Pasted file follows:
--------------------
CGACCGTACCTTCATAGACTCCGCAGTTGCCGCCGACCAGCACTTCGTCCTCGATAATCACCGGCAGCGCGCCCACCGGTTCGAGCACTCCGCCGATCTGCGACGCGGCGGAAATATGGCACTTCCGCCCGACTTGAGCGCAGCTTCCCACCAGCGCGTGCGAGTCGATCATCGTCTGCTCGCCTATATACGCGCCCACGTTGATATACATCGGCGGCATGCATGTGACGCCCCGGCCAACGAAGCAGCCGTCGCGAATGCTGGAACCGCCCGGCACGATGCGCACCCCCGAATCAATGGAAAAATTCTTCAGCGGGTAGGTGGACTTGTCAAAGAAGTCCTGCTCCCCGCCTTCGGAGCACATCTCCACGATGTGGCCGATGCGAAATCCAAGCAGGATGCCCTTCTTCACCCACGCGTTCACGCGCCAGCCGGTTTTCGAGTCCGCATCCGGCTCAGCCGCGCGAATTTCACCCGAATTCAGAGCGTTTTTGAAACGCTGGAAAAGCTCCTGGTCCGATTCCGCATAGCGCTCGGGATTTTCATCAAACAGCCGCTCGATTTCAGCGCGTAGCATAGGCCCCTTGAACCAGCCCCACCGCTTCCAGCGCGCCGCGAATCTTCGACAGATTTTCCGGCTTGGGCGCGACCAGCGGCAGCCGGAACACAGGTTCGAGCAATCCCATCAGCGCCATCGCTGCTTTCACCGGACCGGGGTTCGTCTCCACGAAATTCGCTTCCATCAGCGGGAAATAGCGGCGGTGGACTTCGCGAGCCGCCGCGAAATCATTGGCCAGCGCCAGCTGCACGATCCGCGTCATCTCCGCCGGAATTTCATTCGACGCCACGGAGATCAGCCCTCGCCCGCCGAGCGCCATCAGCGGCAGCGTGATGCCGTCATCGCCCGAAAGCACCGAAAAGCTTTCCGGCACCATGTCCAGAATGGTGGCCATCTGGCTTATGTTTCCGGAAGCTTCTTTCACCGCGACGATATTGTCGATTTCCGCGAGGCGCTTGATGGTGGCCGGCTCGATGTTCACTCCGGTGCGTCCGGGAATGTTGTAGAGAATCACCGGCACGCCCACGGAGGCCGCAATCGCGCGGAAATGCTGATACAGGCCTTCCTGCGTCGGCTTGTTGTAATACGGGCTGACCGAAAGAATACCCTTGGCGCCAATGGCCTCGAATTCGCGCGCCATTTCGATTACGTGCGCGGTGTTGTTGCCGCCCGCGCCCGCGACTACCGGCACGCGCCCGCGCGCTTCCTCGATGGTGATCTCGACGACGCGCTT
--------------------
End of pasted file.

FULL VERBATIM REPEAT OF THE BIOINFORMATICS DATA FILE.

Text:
CGACCGTACCTTCATAGACTCCGCAGTTGCCGCCGACCAGCACTTCGTCCTCGATAATCACCGGCAGCGCGCCCACCGGTTCGAGCACTCCGCCGATCTGCGACGCGGCGGAAATATGGCACTTCCGCCCGACTTGAGCGCAGCTTCCCACCAGCGCGTGCGAGTCGATCATCGTCTGCTCGCCTATATACGCGCCCACGTTGATATACATCGGCGGCATGCATGTGACGCCCCGGCCAACGAAGCAGCCGTCGCGAATGCTGGAACCGCCCGGCACGATGCGCACCCCCGAATCAATGGAAAAATTCTTCAGCGGGTAGGTGGACTTGTCAAAGAAGTCCTGCTCCCCGCCTTCGGAGCACATCTCCACGATGTGGCCGATGCGAAATCCAAGCAGGATGCCCTTCTTCACCCACGCGTTCACGCGCCAGCCGGTTTTCGAGTCCGCATCCGGCTCAGCCGCGCGAATTTCACCCGAATTCAGAGCGTTTTTGAAACGCTGGAAAAGCTCCTGGTCCGATTCCGCATAGCGCTCGGGATTTTCATCAAACAGCCGCTCGATTTCAGCGCGTAGCATAGGCCCCTTGAACCAGCCCCACCGCTTCCAGCGCGCCGCGAATCTTCGACAGATTTTCCGGCTTGGGCGCGACCAGCGGCAGCCGGAACACAGGTTCGAGCAATCCCATCAGCGCCATCGCTGCTTTCACCGGACCGGGGTTCGTCTCCACGAAATTCGCTTCCATCAGCGGGAAATAGCGGCGGTGGACTTCGCGAGCCGCCGCGAAATCATTGGCCAGCGCCAGCTGCACGATCCGCGTCATCTCCGCCGGAATTTCATTCGACGCCACGGAGATCAGCCCTCGCCCGCCGAGCGCCATCAGCGGCAGCGTGATGCCGTCATCGCCCGAAAGCACCGAAAAGCTTTCCGGCACCATGTCCAGAATGGTGGCCATCTGGCTTATGTTTCCGGAAGCTTCTTTCACCGCGACGATATTGTCGATTTCCGCGAGGCGCTTGATGGTGGCCGGCTCGATGTTCACTCCGGTGCGTCCGGGAATGTTGTAGAGAATCACCGGCACGCCCACGGAGGCCGCAATCGCGCGGAAATGCTGATACAGGCCTTCCTGCGTCGGCTTGTTGTAATACGGGCTGACCGAAAGAATACCCTTGGCGCCAATGGCCTCGAATTCGCGCGCCATTTCGATTACGTGCGCGGTGTTGTTGCCGCCCGCGCCCGCGACTACCGGCACGCGCCCGCGCGCTTCCTCGATGGTGATCTCGACGACGCGCTT